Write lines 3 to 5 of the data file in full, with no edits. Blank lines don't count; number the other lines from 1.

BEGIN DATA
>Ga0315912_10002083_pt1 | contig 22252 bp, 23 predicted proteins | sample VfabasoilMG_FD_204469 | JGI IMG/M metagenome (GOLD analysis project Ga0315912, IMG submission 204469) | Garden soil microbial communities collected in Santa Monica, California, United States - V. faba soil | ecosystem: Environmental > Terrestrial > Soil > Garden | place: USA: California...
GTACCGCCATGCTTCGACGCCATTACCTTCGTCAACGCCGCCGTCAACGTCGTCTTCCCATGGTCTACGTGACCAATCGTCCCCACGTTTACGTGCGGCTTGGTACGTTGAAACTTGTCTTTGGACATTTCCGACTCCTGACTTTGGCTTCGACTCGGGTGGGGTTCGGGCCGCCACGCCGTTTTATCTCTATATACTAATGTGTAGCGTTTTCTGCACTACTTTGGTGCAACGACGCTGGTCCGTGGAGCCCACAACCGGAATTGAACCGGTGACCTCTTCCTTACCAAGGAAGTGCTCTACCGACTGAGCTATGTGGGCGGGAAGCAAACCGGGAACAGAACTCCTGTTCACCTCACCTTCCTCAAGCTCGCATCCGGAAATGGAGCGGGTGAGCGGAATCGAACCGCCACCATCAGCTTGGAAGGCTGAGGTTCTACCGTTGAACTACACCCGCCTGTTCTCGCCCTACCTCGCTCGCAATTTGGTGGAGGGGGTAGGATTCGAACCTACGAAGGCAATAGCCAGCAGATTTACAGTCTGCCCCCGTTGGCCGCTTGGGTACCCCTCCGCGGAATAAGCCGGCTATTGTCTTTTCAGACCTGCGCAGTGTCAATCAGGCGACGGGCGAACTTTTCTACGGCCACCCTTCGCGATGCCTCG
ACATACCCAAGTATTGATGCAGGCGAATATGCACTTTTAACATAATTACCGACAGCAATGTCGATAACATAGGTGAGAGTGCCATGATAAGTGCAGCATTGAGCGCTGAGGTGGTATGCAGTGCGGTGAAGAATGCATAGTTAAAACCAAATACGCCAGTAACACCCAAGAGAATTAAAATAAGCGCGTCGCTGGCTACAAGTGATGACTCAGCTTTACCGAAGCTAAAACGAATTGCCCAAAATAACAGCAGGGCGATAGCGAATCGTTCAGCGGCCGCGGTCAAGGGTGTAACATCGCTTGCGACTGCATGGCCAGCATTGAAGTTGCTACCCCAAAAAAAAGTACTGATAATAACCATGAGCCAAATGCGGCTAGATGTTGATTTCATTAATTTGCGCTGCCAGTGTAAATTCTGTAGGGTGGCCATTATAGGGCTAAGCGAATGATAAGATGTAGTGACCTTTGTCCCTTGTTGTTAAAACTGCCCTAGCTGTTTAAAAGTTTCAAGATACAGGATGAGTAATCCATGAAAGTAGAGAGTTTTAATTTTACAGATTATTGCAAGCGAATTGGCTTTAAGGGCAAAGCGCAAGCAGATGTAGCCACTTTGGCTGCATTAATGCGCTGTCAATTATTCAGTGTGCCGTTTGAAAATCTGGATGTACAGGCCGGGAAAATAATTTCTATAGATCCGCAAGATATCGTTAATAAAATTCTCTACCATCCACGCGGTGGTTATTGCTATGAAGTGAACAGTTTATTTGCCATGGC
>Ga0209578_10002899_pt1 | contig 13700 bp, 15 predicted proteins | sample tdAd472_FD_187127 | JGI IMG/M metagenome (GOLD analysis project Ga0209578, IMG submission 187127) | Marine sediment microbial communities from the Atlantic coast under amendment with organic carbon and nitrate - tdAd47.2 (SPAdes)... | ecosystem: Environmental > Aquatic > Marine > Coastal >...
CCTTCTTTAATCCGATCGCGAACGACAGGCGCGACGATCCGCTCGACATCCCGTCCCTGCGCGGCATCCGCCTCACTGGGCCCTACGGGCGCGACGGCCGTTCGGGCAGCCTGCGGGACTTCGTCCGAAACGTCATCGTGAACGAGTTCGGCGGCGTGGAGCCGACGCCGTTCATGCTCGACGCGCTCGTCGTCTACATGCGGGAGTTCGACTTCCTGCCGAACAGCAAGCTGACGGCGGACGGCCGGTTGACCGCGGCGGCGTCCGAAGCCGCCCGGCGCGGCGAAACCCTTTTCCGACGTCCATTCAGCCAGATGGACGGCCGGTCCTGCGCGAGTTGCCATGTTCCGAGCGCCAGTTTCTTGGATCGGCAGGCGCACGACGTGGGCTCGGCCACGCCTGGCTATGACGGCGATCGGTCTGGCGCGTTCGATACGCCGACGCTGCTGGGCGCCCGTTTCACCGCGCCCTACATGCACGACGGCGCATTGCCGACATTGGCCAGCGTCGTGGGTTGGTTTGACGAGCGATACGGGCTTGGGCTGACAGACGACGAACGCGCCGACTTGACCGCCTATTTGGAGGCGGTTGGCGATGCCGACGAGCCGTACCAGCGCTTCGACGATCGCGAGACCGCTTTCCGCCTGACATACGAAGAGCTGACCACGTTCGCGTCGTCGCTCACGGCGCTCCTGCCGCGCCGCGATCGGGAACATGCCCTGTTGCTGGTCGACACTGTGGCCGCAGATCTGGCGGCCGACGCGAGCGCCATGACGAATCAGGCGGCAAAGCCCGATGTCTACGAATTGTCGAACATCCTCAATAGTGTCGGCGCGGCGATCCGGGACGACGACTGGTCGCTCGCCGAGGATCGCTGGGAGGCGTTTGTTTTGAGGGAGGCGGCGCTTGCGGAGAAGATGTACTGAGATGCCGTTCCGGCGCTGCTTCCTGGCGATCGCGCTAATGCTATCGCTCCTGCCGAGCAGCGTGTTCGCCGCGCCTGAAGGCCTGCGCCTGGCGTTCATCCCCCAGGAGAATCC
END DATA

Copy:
ACATACCCAAGTATTGATGCAGGCGAATATGCACTTTTAACATAATTACCGACAGCAATGTCGATAACATAGGTGAGAGTGCCATGATAAGTGCAGCATTGAGCGCTGAGGTGGTATGCAGTGCGGTGAAGAATGCATAGTTAAAACCAAATACGCCAGTAACACCCAAGAGAATTAAAATAAGCGCGTCGCTGGCTACAAGTGATGACTCAGCTTTACCGAAGCTAAAACGAATTGCCCAAAATAACAGCAGGGCGATAGCGAATCGTTCAGCGGCCGCGGTCAAGGGTGTAACATCGCTTGCGACTGCATGGCCAGCATTGAAGTTGCTACCCCAAAAAAAAGTACTGATAATAACCATGAGCCAAATGCGGCTAGATGTTGATTTCATTAATTTGCGCTGCCAGTGTAAATTCTGTAGGGTGGCCATTATAGGGCTAAGCGAATGATAAGATGTAGTGACCTTTGTCCCTTGTTGTTAAAACTGCCCTAGCTGTTTAAAAGTTTCAAGATACAGGATGAGTAATCCATGAAAGTAGAGAGTTTTAATTTTACAGATTATTGCAAGCGAATTGGCTTTAAGGGCAAAGCGCAAGCAGATGTAGCCACTTTGGCTGCATTAATGCGCTGTCAATTATTCAGTGTGCCGTTTGAAAATCTGGATGTACAGGCCGGGAAAATAATTTCTATAGATCCGCAAGATATCGTTAATAAAATTCTCTACCATCCACGCGGTGGTTATTGCTATGAAGTGAACAGTTTATTTGCCATGGC
>Ga0209578_10002899_pt1 | contig 13700 bp, 15 predicted proteins | sample tdAd472_FD_187127 | JGI IMG/M metagenome (GOLD analysis project Ga0209578, IMG submission 187127) | Marine sediment microbial communities from the Atlantic coast under amendment with organic carbon and nitrate - tdAd47.2 (SPAdes)... | ecosystem: Environmental > Aquatic > Marine > Coastal >...
CCTTCTTTAATCCGATCGCGAACGACAGGCGCGACGATCCGCTCGACATCCCGTCCCTGCGCGGCATCCGCCTCACTGGGCCCTACGGGCGCGACGGCCGTTCGGGCAGCCTGCGGGACTTCGTCCGAAACGTCATCGTGAACGAGTTCGGCGGCGTGGAGCCGACGCCGTTCATGCTCGACGCGCTCGTCGTCTACATGCGGGAGTTCGACTTCCTGCCGAACAGCAAGCTGACGGCGGACGGCCGGTTGACCGCGGCGGCGTCCGAAGCCGCCCGGCGCGGCGAAACCCTTTTCCGACGTCCATTCAGCCAGATGGACGGCCGGTCCTGCGCGAGTTGCCATGTTCCGAGCGCCAGTTTCTTGGATCGGCAGGCGCACGACGTGGGCTCGGCCACGCCTGGCTATGACGGCGATCGGTCTGGCGCGTTCGATACGCCGACGCTGCTGGGCGCCCGTTTCACCGCGCCCTACATGCACGACGGCGCATTGCCGACATTGGCCAGCGTCGTGGGTTGGTTTGACGAGCGATACGGGCTTGGGCTGACAGACGACGAACGCGCCGACTTGACCGCCTATTTGGAGGCGGTTGGCGATGCCGACGAGCCGTACCAGCGCTTCGACGATCGCGAGACCGCTTTCCGCCTGACATACGAAGAGCTGACCACGTTCGCGTCGTCGCTCACGGCGCTCCTGCCGCGCCGCGATCGGGAACATGCCCTGTTGCTGGTCGACACTGTGGCCGCAGATCTGGCGGCCGACGCGAGCGCCATGACGAATCAGGCGGCAAAGCCCGATGTCTACGAATTGTCGAACATCCTCAATAGTGTCGGCGCGGCGATCCGGGACGACGACTGGTCGCTCGCCGAGGATCGCTGGGAGGCGTTTGTTTTGAGGGAGGCGGCGCTTGCGGAGAAGATGTACTGAGATGCCGTTCCGGCGCTGCTTCCTGGCGATCGCGCTAATGCTATCGCTCCTGCCGAGCAGCGTGTTCGCCGCGCCTGAAGGCCTGCGCCTGGCGTTCATCCCCCAGGAGAATCC